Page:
Friday, July 6, 2012

Friday Potluck (color calculators, orbits, baseball)

Today is going to be a hodgepodge of what's been happening over the last week. (when I am not at work, working out, sleeping, etc)

Congratulations to my cousin Gina, she gave birth to a beautiful girl, Beth on June 28! :)

The Calculator Rainbow is Back

During the last two weeks, I saw that Staples, Office Depot, and Target is getting ready for Back to School. it must be around the corner, man, we are already in July 2012! Texas Instruments has once again leashed its colorful band of TI-30x iis calcualtors in many colors: light blue, green, orange, and pink. There is also a pink version of the multi-line TI-30 XS in addition to its normal pale blue sibling. Yeah, it is hard to admit to that as a guy, I own anything pink (I called it light red at first). Even Casio gets in the act, at least at Staples, the fx-300ES PLUS has black, pink, and I think green.

I could not resist.

Orbits and Kepler's Laws

A good source to learn, brush up, and/or be entertained is the videos of bestdamntutoring. Saul Hernandez, of bestdamntutoring.com, is awesome in how he explains concepts, he speaks clearly and gets to the point.

Link to bestdamntutoring's YouTube page.

Now you know where I brushed up on Kepler's Laws, in part to hopefully prepare myself for the astronomy meeting tomorrow night (where I am meeting with my good friend Mike Grigsby):

1. Planets travel in an elliptical orbit with the sun at on of the two foci of the ellipse.

Note: The foci are located a*e units away from the center of the ellipse along the semi-major axis line. The variable a represents the length of the semi-major axis and e represents the eccentricity of the ellipse.

2. Planets sweep out at equal areas at equal times. This explains why planets move faster when they are closer to its sun and move slower when planted are away from the sun.

3. The period of an orbit can be described by the following equation:

T^2 = (4 π^2 a^3) / (G M) where

T = period of the orbit
a = length of the semi-major axis. Often, a circular orbit is used instead and hence the radius is substituted for a.
M = Mass of the central object. An assumption is made that the mass of the central object is much larger than the mass of the object being orbited.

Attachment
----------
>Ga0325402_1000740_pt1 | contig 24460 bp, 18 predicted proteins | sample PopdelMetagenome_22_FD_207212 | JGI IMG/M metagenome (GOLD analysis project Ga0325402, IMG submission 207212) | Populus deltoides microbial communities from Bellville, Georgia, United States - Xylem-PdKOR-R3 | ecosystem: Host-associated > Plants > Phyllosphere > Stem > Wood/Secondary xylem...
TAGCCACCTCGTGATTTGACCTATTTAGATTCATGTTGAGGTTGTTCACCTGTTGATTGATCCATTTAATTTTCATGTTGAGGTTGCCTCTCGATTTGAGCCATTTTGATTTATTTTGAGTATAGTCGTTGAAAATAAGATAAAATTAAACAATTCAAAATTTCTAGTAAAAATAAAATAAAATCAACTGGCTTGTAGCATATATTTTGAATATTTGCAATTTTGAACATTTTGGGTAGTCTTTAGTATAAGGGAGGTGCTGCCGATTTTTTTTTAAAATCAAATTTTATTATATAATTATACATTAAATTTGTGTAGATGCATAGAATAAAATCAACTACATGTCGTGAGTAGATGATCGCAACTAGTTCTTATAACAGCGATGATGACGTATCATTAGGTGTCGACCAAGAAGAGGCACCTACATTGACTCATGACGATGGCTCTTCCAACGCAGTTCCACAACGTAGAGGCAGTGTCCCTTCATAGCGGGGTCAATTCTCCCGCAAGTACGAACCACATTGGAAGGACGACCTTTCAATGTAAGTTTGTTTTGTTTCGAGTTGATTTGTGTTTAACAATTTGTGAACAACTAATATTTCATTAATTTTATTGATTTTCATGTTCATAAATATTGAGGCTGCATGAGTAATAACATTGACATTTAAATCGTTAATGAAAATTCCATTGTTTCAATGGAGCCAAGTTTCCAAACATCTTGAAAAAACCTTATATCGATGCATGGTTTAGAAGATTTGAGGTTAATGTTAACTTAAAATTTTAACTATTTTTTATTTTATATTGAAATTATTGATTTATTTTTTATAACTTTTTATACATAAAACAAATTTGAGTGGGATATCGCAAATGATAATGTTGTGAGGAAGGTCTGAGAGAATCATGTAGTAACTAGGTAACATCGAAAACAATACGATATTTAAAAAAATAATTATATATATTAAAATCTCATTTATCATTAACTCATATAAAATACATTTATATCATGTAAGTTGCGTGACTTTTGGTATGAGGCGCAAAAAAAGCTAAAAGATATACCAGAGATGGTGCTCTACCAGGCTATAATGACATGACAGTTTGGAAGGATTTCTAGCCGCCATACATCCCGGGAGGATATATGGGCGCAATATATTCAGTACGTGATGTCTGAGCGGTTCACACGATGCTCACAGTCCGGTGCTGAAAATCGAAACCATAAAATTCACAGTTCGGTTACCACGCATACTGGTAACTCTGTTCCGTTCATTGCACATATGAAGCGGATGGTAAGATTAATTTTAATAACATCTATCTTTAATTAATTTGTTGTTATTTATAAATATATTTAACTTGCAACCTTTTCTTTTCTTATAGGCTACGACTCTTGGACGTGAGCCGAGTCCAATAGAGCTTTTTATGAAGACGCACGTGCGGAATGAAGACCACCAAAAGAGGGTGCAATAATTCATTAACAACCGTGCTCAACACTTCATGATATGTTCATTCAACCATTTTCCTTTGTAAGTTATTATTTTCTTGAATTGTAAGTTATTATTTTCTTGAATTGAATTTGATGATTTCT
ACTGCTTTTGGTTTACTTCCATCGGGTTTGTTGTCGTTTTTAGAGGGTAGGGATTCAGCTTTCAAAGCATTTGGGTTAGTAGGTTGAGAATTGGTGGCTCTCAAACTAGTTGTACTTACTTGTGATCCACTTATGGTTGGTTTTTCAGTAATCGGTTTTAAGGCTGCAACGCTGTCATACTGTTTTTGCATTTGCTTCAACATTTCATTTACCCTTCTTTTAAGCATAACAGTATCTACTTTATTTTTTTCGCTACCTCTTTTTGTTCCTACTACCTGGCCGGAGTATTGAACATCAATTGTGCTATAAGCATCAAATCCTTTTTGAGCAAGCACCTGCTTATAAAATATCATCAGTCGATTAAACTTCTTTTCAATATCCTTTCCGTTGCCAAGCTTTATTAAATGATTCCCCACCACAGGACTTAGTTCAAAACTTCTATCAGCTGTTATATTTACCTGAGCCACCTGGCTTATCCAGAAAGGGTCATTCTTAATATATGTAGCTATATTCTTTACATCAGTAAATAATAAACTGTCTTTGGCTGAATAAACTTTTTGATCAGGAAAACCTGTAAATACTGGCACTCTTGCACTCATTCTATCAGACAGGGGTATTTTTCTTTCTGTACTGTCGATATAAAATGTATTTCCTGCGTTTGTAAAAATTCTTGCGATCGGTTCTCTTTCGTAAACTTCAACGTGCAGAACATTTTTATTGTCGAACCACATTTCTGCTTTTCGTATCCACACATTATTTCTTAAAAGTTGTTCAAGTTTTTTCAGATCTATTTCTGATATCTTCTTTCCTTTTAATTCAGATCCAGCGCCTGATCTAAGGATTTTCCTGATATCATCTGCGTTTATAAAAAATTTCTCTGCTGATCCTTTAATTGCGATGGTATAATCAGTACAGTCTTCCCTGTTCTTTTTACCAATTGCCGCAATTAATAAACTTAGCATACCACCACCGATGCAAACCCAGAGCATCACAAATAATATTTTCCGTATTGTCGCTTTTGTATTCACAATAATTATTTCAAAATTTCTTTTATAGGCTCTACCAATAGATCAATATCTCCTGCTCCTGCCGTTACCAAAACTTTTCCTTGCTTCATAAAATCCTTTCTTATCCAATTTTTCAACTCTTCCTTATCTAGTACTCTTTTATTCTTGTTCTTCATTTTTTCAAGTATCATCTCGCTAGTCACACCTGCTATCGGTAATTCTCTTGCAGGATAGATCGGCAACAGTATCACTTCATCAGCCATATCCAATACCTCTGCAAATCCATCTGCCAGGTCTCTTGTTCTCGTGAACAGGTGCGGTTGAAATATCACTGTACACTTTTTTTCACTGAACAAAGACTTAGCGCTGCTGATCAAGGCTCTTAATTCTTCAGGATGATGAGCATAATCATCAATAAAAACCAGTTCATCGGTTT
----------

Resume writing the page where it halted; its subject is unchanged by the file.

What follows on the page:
G = Gravitational Constant. In space,
G = 6.67428 x 10^-11 m^3/(kg s) =
1.069117097 x 10^-9 ft^3/(lb s).

(Thank you TI-36X Pro. )

Baseball and WAR

In attempt to get a further understanding of Sabermetrics, the analysis of baseball and softball. We all know that part of the game of baseball includes stats galore, and at least in the United States, shaving cream pies and Gatorade baths to game day heroes. I wish there was a golly stat for pies, that would be awesome... OK I am getting off topic.

I took a look the ever vaunted stat, the WAR, or Wins Above Replacement. Basically, if a player's WAR is high, at least a 4, he is doing well. WAR is defined as a measurement of a player's "value" over a scrub (low-level minor-league) player. The goal of WAR is to assign one major value to every player that takes into account everything possible.

Thankfully, sites like www.fangraphs.com has a WAR score for just about everyone who has played baseball (at least in the US).

There are two types of WAR, one for the batters and one for the pitchers.

Generally, the batter's WAR consists of a weight batting average weighed against a dynamic league average, UBR (baser inning measure which is not a rigid formula but made of a lot of judgement calls, whose I don't know), and UZR (fielding rating calculated of the type of play and difficulty factor). None of the formula is straight forward, and as I if understand it, the weights change over time.

I didn't get much into how a pitcher's WAR is calculated, but I imagine it is complex as a batter's WAR.

First of all, where do these analysts get the time to manage the massive amount of calculations? Do they ever enjoy the game? Second, how are the weights determined? So far I have not seen anything on how the weights are calculated - are they determined by complex formulas or arbitrarily?

A Word of Thanks

Thank you to everyone who reads my comments and leave comments. I am very pleased to read that many people are enjoying this blog. This blog is one of favorite things to do. I appreciate the compliments and comments.

Enjoy the day,
Eddie


This blog is property of Edward Shore. © 2012

1 comment:

  1. At least they have spared the TI-89 the pink treatment.

    ReplyDelete

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